After the first season of SFAF series releases what happens next moving forwards, your thoughts?
We have aspirations and dreams, ideally have a major studio back us. Hopefully if we get more funding we’ll be able to do more and better without the budget restrictions -Joey and Chris did an amazing job, going up against some movies with ten times the budget! I hope the same core team can get together again and hopefully we’ve done a good enough job that the film is recognised. Hopefully I get to be part of it again, there is so much potential for the series!
Moving forward now, which other martial artists/actors would you most like to work with?
I’d love to work with Donnie Yen (before he retires), Scott Adkins and Gareth Evans and his team. If I get to work with Joey and Chris again, that would be awesome too!
Can you tell us your top 10 martial arts movies?
- Rumble in The Bronx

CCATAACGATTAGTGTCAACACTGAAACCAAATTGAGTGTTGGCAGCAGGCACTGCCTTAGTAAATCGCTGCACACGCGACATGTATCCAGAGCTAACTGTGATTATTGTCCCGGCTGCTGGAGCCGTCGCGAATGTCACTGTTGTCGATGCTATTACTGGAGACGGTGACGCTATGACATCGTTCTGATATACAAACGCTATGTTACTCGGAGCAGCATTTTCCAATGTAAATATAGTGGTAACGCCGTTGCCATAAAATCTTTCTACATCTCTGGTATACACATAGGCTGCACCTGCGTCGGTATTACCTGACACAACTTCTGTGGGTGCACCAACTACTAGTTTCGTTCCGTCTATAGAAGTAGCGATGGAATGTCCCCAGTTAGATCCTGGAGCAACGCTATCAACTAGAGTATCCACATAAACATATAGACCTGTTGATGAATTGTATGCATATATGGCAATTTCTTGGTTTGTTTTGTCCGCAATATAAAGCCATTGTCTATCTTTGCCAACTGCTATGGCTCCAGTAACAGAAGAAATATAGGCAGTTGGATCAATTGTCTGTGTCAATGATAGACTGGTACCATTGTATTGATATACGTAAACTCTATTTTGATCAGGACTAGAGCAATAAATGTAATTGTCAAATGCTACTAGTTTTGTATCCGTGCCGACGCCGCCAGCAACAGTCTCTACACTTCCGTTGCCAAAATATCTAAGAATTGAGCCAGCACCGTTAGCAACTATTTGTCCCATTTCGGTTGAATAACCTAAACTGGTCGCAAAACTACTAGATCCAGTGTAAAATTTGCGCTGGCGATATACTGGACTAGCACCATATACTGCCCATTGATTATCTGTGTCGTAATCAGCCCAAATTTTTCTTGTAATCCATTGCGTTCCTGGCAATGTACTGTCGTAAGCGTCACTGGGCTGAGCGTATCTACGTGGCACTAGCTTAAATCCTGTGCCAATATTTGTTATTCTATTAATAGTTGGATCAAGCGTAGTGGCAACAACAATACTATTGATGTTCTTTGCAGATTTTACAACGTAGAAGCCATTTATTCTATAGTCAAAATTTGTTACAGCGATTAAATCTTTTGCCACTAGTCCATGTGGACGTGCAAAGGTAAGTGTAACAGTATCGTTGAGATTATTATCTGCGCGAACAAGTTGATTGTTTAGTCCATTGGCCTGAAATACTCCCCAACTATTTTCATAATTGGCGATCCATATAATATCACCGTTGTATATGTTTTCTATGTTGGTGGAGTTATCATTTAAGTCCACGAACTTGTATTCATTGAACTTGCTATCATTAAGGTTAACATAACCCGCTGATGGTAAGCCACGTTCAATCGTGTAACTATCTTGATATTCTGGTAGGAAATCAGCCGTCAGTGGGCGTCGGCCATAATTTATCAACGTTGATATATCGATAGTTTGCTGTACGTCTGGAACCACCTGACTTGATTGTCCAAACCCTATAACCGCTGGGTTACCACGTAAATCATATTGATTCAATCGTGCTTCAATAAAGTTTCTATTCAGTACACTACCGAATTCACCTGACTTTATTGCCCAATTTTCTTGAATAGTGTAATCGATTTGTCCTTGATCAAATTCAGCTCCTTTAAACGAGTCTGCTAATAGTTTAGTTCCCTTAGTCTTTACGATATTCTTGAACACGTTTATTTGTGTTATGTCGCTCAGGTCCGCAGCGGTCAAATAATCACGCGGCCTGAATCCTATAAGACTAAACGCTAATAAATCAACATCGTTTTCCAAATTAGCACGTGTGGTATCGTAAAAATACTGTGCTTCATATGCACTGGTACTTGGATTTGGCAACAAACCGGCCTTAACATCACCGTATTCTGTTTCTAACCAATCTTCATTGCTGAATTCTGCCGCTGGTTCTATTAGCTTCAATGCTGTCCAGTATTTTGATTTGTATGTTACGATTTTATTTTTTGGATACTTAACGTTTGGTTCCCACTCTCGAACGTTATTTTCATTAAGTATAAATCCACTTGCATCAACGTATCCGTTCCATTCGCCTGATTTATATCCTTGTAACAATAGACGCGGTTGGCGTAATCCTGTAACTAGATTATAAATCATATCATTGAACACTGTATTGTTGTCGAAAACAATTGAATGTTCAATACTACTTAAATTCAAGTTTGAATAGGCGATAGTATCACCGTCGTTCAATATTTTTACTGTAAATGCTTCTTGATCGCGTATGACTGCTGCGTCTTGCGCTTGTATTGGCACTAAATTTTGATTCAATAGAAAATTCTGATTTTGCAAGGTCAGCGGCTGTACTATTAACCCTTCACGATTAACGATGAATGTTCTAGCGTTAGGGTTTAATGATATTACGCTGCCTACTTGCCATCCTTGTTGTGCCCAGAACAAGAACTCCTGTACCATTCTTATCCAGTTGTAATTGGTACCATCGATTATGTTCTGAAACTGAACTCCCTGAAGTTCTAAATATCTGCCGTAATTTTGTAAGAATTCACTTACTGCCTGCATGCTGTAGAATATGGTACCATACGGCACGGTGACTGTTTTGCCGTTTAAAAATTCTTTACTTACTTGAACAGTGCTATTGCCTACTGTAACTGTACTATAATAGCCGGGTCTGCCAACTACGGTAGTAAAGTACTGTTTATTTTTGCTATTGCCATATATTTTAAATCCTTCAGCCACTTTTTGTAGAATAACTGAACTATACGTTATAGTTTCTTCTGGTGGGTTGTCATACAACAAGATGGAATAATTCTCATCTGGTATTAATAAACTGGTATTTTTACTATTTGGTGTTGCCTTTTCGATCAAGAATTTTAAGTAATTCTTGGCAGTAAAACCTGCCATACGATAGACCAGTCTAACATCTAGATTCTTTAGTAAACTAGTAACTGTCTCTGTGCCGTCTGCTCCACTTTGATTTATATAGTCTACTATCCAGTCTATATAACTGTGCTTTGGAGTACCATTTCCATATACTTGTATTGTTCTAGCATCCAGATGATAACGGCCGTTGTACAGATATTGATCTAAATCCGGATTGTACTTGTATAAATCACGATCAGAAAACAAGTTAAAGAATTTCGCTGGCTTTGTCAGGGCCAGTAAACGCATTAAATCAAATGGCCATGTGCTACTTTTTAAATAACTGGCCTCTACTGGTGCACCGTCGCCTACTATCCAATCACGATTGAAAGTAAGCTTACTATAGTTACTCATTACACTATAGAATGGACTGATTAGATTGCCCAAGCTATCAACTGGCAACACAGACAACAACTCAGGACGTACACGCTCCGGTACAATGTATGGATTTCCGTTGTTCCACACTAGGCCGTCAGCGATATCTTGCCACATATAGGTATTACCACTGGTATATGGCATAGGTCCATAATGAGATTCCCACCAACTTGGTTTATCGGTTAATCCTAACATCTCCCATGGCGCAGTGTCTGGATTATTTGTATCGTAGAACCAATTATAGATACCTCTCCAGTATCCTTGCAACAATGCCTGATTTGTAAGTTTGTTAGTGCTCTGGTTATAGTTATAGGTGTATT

- The Matrix
- Crouching Tiger, Hidden Dragon
- Best of The Best
- The Karate Kid (original)
- Flash Point
- Undisputed 2
- Drunken Master 2
- Teenage Mutant Ninja Turtles (original)
What is a typical workout for you, is it mostly martial arts/flexibility training, and do you combine that with weights? Can you give us the’ Ryu workout’?
After years and years of training yes, it’s what I’m strongest at. A lot of my workouts also cover MMA moves because that’s what I believe action movies are gravitating towards. So you’ll have the awesome taekwondo kicks, yet incorporate MMA that looks realistic. Donnie Yen was way ahead of his time with “Flash Point” showing some of that MMA. I’ve actually been focussing on weights too, so building my physique while maintaining my martial arts skills side by side. The older you get, the harder it is to maintain the acrobatic stuff -it’s a lot of hard work. So these days, it’s about smarter training, training the right way, safely.